A Case for the Prewrath Rapture by Alan Hultberg

The second position presented in Zondervan’s latest version of Three Views on the Rapture is the Prewrath Rapture.  In every circumstance in this book, the positions are listed in this order, pretribulational, prewrath, then posttribulational.  The reason is most likely that the pretrib position places the rapture at the earliest chronological point in the end times sequence, posttrib puts it at the latest possible point in the end times sequence, and prewrath puts it somewhere between those two.  So pretrib presented the case first, followed by prewrath, then last of all there is posttrib.  The responses are listed the same way.  If Blaising has a response, his is listed first.  If Moo has a response, his is listed last.  Hultberg’s response is either first or last depending on which one he is responding to.  Maybe that’s not detrimental to this review, but I thought it was interesting.

Alan Hultberg writes his thesis on the Prewrath Rapture attempting to prove two foundational points.  The first is that the church will enter the last half of Daniel’s 70th week.  The second is that between the rapture of the church and the return of Christ is when the eschatological wrath of God will occur here on the earth, which Hultberg will later equate with the Day of the LORD.  As my readers can probably see, the first point is against the pretrib position while the second point is against the posttrib position.

Hultberg begins in the Olivet Discourse showing that the plain language that Jesus used shows that the church will experience the great tribulation of which Jesus spoke.  He interacts with Walvoord and Renald Showers who assert that Jesus was addressing the disciples as members of the Jewish community.  Hultberg doesn’t object to this categorization.  Rather he concedes this point and moves to establish that the church in some sense inherited the promises of the Jewish kingdom.  Rather than see a radical discontinuity, Hultberg sees a direct continuity between the twelve disciples and the new testament church.  His main points are that Israel comes to its fulfillment in the person of Jesus Christ, the new community that Jesus founded was centered in the twelve disciples, and that the purposes of the discourses in Matthew were to train the church in discipleship.  But the point here that sticks out more than others is that “The Jewish rejection of Jesus leads to the rejection of Israel and the establishment of the church.”  The parable of the vineyard in Matthew 21:33-45 especially with the proclamation of verse 43 is where Hultberg makes his case.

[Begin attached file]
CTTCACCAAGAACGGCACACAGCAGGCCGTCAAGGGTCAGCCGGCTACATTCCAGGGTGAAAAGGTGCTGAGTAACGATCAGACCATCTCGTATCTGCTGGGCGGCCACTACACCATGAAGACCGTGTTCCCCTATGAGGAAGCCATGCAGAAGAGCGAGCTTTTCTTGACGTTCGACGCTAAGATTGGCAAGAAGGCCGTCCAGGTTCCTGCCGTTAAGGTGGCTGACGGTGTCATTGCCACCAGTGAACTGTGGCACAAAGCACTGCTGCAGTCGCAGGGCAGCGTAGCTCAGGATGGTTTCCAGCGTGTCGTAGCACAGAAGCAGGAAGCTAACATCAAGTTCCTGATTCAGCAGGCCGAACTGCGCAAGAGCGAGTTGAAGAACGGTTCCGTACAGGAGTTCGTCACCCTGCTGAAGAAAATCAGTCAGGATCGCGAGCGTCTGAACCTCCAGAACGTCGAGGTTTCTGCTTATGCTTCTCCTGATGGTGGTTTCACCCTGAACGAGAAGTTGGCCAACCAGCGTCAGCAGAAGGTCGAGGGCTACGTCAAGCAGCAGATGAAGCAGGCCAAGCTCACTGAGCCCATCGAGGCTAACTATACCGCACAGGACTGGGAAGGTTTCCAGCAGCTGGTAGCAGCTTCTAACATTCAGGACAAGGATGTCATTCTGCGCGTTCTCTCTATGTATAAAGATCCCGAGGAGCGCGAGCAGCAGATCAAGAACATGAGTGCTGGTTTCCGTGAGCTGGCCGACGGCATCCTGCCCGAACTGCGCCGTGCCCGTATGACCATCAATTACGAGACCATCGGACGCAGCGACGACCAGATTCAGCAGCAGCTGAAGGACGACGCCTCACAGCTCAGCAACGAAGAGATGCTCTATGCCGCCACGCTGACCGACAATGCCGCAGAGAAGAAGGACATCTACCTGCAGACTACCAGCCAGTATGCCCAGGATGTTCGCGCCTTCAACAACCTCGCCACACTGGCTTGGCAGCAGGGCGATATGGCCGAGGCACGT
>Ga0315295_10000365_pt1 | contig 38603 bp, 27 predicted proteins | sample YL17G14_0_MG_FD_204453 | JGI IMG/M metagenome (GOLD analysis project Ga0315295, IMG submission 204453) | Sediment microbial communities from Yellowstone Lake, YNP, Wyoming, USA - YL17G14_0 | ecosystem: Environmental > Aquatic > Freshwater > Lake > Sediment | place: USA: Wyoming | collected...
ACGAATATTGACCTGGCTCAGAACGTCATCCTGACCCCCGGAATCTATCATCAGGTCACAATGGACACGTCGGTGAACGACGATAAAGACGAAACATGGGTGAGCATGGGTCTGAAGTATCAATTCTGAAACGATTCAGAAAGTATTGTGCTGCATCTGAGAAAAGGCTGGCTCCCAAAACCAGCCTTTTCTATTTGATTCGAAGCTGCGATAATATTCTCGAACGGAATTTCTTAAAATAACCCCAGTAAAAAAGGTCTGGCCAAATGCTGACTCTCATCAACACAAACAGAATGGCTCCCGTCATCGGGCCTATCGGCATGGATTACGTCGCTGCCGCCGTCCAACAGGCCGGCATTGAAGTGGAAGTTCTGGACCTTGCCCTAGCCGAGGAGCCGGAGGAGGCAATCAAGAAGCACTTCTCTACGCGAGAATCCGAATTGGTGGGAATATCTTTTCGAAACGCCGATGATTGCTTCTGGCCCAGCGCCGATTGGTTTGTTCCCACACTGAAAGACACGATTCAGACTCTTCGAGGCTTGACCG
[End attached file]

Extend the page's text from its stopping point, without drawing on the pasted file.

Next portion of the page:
Hultberg is not so concerned with proving from the Olivet Discourse alone that the rapture is included in Matthew 24:31 with the gathering of the elect as with the fact that the church will live through the description of events that Jesus gives.  The sign that Jesus stated that the disciples are to watch for is the abomination of desolation spoken of by Daniel.  The church will see this sign and enter the great tribulation.

Hultberg moves to the Thessalonian epistles to continue his case.  He notes the dependence of Paul’s description of the coming of Christ (in I and II Thessalonians) to the content of the Olivet Discourse.  The specific event of the rapture described in I Thessalonians 4:13-17 has parallels in the Olivet Discourse such as a trumpet blast, angels, along with Jesus in the clouds to gather the saints.  He brings II Thessalonians 1:6-10 into the picture noting the further parallels with the glorious coming of Christ with His angels.  So according to Hultberg, even though the rapture is not specifically mentioned in the Olivet Discourse, the apostle Paul places it at the gathering of the elect in Matthew 24:31.